Having said the above, it is true that Nazi Germany, the former Soviet Union, Mao’s China and various other regimes have banned books and persecuted (or even murdered) writers with who’s work they disagree. For example “The Gulag Archipelago”, which catalogued the horrors of the Soviet prison system was banned in the USSR, and its author persecuted. So, obviously totalitarian governments fear literature that attacks the belief structure on which the regime is built.

Does the fear of totalitarian regimes of literature which attacks their world view proove that poetry (and other forms of art) have the power to “control” those exposed to them. No. What free artistic expression can accomplish is to encourage those exposed to it to question their view of the world (or at least some aspect of it). Encouraging critical thinking is not control. Quite the opposite for, in the case of the authoritarian government it is the regime (not the poet or other artist) who is “controlling”, whilst the artist is questioning the status quo.

In conclusion, poetry does not “control”. It may (and often does) contain a message (political, religious or otherwise), however the reader can make up his/her own mind as to whether they agree (or disagree) with the poet’s perspective. It should, of course also be remembered that much poetry is purely (or largely) playful in nature. There is, for instance in most limericks no desire on the part of the poet other than to produce laughter in his/her readership.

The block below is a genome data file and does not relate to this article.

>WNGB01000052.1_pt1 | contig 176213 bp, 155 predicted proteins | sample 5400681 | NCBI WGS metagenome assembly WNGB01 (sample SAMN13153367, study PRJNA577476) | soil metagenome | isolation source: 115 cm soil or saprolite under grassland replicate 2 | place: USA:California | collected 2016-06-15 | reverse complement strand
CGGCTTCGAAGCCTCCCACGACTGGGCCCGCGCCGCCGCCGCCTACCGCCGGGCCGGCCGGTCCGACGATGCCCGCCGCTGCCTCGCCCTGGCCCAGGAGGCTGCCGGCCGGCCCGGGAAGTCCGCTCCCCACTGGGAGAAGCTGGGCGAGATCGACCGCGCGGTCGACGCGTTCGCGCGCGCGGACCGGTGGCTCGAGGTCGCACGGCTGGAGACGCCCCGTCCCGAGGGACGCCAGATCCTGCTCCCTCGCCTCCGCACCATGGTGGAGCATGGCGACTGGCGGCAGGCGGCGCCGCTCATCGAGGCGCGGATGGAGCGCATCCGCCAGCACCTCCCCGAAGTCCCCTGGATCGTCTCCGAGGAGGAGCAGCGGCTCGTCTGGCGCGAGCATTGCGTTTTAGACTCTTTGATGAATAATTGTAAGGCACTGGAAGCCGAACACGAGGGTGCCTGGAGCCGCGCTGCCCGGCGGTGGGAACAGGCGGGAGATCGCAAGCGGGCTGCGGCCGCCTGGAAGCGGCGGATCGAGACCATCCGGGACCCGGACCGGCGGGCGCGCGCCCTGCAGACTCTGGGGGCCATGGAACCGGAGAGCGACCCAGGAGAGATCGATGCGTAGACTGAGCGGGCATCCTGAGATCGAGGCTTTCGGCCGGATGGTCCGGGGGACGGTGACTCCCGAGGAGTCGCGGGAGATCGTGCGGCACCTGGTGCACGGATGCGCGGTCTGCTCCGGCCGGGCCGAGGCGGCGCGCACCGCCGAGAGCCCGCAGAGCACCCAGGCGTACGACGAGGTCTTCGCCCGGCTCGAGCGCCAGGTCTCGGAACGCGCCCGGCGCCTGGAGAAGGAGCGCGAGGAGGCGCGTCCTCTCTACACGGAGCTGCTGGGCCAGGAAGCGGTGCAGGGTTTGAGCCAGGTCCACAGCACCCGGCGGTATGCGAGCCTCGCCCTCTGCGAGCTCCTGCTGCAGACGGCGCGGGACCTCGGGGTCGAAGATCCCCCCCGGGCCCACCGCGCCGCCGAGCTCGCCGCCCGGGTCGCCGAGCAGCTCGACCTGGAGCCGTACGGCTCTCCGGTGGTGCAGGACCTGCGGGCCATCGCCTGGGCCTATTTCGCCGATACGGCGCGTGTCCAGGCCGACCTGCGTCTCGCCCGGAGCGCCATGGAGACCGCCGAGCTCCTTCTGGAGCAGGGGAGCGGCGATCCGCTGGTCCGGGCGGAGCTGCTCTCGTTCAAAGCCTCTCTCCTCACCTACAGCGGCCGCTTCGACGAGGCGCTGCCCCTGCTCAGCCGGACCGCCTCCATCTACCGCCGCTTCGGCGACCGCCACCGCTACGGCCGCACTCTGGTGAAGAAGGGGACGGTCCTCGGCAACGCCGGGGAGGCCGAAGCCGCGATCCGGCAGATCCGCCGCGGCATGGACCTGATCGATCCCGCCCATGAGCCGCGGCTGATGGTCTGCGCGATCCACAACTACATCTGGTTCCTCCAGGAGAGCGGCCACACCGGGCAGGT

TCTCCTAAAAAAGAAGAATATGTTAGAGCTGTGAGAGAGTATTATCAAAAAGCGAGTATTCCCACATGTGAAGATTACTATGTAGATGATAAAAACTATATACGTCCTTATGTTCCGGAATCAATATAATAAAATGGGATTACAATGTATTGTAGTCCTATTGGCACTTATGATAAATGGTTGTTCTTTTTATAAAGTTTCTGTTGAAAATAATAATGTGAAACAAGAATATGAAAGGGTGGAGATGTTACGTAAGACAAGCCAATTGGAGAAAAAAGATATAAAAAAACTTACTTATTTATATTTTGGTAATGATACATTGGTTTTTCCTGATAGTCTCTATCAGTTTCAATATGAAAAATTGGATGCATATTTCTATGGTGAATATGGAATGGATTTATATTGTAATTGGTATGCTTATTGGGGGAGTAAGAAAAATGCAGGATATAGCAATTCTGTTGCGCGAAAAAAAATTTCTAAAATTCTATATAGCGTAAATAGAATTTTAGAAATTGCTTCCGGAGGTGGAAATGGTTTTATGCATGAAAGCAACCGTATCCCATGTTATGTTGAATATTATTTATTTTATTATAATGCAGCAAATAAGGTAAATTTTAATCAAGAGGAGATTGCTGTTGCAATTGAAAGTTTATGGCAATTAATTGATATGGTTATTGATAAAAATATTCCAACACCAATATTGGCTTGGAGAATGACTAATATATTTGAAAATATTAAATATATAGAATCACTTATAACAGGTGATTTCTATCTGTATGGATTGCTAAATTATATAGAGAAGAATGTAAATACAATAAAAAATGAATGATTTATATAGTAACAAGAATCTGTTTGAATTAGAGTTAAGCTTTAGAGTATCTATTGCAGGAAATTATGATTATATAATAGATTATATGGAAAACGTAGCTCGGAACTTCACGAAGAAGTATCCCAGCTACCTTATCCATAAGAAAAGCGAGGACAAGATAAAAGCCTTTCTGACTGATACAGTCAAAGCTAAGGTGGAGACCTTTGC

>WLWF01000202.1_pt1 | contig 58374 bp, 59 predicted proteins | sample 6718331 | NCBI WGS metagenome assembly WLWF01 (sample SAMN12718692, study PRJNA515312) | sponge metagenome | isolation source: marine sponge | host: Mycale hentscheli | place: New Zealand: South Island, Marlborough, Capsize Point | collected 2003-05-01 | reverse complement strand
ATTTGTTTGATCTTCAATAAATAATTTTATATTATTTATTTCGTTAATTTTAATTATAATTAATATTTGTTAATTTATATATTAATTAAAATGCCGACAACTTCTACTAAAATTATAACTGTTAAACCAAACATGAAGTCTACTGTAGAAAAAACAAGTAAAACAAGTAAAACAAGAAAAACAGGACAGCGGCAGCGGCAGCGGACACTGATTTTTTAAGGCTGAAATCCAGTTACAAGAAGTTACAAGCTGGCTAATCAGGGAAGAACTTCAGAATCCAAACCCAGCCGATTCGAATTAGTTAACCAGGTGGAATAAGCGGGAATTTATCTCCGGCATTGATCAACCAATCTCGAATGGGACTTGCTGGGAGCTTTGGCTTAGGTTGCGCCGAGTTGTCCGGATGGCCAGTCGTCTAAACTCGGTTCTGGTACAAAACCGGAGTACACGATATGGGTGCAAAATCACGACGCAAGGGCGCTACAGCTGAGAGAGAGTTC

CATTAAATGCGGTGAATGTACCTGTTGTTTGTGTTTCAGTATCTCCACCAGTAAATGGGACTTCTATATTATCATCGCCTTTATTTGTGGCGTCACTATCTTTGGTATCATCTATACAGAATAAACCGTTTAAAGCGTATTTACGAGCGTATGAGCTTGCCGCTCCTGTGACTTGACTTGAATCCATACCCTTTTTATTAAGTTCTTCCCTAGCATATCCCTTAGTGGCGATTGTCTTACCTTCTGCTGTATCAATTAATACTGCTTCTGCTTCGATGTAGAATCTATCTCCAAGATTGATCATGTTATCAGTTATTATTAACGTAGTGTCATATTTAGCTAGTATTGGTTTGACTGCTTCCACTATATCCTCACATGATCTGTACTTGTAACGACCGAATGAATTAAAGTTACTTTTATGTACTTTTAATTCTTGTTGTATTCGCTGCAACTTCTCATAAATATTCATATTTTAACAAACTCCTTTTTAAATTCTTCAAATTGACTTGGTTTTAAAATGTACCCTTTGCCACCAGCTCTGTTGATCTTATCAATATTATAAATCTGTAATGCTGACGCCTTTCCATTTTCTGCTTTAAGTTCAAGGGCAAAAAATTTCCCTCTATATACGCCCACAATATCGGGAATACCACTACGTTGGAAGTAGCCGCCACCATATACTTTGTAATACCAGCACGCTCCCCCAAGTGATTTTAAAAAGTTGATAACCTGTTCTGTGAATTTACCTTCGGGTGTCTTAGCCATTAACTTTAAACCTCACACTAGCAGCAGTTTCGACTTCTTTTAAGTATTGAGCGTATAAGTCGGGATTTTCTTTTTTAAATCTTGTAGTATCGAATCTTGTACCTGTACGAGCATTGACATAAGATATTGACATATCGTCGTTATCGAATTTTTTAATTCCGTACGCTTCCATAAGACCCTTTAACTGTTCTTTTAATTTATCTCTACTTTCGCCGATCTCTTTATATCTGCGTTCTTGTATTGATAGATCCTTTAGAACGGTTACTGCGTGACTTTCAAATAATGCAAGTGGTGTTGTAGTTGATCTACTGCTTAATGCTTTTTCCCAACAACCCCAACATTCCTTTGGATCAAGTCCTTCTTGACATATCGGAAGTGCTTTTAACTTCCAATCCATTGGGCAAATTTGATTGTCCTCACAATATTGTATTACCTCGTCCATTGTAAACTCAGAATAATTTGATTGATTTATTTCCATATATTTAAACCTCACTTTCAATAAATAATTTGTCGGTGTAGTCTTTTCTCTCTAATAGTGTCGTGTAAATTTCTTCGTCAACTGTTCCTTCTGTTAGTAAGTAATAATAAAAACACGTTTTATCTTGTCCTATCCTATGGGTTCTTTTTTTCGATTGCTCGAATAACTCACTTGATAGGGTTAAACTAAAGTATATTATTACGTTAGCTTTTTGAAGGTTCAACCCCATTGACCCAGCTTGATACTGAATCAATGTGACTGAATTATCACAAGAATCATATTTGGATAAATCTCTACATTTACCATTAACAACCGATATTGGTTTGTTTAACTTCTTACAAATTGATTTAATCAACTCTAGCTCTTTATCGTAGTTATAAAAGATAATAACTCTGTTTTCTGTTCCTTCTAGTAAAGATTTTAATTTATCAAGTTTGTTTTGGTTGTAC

As always I would be interested in the perspectives of you, my readers.


8 thoughts on “Do Poets Attempt To “Control” People?

  1. ESP

    poetry written with the intention of controlling people usually turns out to be bad, and of course people know when they are reading bad poetry.

    1. K Morris Poet Post author

      I agree with you that poetry aimed at “controlling” people (I.E. propaganda) is usually bad poetry. However (speaking of poetry more generally) the word “bad” to describe any form of artistic expression is, perhaps to some extent a subjective judgement. For example I am a fan of “Do Not Go Gentle into That Good night” by Dylan Thomas, whilst a friend of mine does not consider the poem a particularly good piece of literature. Having said that, I do agree that when I see certain forms of artistic expression my gut tells me that the creation is good, bad or mediocre. TThanks for commenting. Kind regards – Kevin